After violating the Data Protection Acts of both the U.K. and the Isle of Man, care provider Praxis Care Limited this week expressed a new-found commitment to improving its data protection practices.
According to the U.K.'s Information Commissioner's Office (ICO), Praxis failed to adequately protect patient data when it was revealed that the caregiver had lost an unencrypted memory stick containing information on more than 150 Isle of Man and Northern Ireland residents. The device has not yet been recovered and is said to contain information relating to people's mental health.
"Carrying people’s personal information around on an unencrypted memory stick is clearly unacceptable," U.K. information commissioner Christopher Graham said in a statement. "The fact that some of the personal details stored on the device were out of date and so surplus to requirements makes this breach all the more concerning."
However, following a joint ruling by the ICO and the Office of the Data Protection Supervisor (ODPS) for the Isle of Man, Praxis agreed that it would improve its data security efforts and ensure that all portable devices that store personal information are encrypted. According to the ICO, Praxis will also properly dispose of any personal information that is no longer needed.
"Today's joint action aims to send a clear message to organizations that a lax attitude to data security will not be tolerated by either the ODPS or the ICO," said Iain McDonald, Isle of Man data protection supervisor. "We will continue to work with regulators in other countries to ensure that our residents’ personal information is protected."
Technology news provider eWeek recently highlighted a number of steps businesses and individuals can take to ensure their portable storage devices – USB drives in particular – are protected against common threats.
At the top of the list is the implementation of device-level management software, which enables users to track which devices are being connected to the network and by whom. Such practices can ensure that sensitive data is not being transferred to USB drives and shared with unauthorized users, eWeek noted.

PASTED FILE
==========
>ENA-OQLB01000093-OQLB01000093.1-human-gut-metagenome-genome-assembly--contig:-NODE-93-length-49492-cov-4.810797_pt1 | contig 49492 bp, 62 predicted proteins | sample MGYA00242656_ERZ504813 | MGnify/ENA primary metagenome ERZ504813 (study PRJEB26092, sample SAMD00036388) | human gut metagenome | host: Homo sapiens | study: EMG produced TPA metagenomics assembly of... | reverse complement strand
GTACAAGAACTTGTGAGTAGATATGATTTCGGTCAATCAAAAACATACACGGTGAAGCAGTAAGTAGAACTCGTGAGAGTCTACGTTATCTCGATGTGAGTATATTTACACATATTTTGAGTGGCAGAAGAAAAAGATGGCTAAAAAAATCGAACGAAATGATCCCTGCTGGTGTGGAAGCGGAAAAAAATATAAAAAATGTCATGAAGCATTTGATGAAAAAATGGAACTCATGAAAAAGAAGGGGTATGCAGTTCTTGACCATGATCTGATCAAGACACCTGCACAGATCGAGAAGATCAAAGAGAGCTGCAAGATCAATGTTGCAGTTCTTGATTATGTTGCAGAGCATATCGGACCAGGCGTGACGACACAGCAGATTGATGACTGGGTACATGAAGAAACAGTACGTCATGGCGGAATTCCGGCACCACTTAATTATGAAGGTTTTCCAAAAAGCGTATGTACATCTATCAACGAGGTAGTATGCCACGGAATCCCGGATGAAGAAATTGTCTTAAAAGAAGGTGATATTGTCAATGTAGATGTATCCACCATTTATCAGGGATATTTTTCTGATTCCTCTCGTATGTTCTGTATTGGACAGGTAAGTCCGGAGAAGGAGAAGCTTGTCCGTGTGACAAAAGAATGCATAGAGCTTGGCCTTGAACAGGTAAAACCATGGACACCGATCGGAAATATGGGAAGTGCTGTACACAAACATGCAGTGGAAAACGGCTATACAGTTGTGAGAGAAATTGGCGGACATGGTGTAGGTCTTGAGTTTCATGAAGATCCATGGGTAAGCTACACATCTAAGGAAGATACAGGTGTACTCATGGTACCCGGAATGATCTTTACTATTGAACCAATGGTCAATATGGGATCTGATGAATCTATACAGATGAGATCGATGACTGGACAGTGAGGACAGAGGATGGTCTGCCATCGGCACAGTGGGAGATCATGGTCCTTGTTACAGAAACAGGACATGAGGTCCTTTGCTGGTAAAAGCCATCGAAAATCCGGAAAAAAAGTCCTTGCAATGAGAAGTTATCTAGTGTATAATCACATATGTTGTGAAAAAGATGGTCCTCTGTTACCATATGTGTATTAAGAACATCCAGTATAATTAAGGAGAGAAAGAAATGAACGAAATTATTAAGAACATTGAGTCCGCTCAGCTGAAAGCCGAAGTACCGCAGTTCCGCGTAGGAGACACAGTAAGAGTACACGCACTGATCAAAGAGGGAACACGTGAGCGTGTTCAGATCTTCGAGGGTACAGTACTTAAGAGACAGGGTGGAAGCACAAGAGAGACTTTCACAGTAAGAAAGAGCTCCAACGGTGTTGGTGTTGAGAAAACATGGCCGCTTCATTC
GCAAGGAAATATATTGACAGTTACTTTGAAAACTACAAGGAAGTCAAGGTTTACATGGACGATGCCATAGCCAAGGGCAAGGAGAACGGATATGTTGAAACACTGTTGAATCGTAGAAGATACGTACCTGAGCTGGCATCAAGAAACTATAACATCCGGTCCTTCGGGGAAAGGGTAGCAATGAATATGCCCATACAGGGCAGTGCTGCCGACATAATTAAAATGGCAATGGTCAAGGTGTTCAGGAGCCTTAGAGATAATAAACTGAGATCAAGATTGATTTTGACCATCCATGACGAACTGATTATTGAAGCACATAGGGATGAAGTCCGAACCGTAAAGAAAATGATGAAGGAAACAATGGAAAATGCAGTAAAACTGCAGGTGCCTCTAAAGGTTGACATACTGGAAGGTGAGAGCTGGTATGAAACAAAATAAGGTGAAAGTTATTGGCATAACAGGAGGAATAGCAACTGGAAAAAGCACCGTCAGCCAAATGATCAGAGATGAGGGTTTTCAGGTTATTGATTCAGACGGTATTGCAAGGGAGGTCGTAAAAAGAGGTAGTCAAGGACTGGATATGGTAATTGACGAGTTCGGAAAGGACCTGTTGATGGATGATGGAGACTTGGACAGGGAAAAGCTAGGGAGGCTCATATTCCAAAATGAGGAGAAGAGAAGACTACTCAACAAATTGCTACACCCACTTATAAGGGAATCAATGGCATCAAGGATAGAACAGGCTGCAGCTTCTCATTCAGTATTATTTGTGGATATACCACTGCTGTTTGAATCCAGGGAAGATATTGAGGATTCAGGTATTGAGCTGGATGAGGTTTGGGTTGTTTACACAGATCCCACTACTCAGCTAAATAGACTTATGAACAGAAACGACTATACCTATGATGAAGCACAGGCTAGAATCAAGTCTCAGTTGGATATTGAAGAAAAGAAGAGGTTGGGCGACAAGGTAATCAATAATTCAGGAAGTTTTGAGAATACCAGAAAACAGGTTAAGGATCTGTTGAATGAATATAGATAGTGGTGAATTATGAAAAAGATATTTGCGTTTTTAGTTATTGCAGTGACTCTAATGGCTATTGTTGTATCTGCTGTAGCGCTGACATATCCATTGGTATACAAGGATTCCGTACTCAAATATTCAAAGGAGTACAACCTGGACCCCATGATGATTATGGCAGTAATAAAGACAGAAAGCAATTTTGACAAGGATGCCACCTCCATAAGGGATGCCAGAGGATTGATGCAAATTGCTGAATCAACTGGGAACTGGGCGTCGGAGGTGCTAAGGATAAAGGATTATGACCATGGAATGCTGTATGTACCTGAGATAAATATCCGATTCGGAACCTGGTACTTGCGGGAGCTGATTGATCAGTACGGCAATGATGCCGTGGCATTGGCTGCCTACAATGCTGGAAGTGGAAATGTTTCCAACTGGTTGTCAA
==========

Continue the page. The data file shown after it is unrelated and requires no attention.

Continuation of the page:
Other practices identified in the report include blocking unauthorized devices, distributing company-approved drives and providing data security training to employees and executives that may handle such devices.
One suggestion that may have helped Praxis avoid its current situation is the development of an encrypted USB plan. This proactive measure provides a level of security that ensures only authorized USB drives can access certain data even if the storage device is lost. It will also establishes a plan of action should a device go missing.
"Not all data breaches are the result of a malicious attacker breaking into the network," eWeek's Fahmida Rashid wrote. "Ex-employees can download sensitive documents to a personal USB drive and take it to their new employer. Backup drives containing sensitive data can get lost or stolen. Employees trying to be productive by taking work home can misplace their flash drives. All these potential scenarios expose the organization to data loss and regulatory fines."
A recent study from the Ponemon Institute revealed that the cost of a data breach is constantly increasing. According to the report, the average data breach totaled $6.6 million in 2008 and $6.7 million in 2009, despite a drop in the total number of incidents reported.
Beyond the monetary loss, businesses must be conscious of the reputational damage that can result from a data breach as well. If an organization demonstrates unsound data security practices, individuals and other companies will be less likely to do business with it, which can affect everything from the bottom line to employee morale.
Security News from SimplySecurity.com by Trend Micro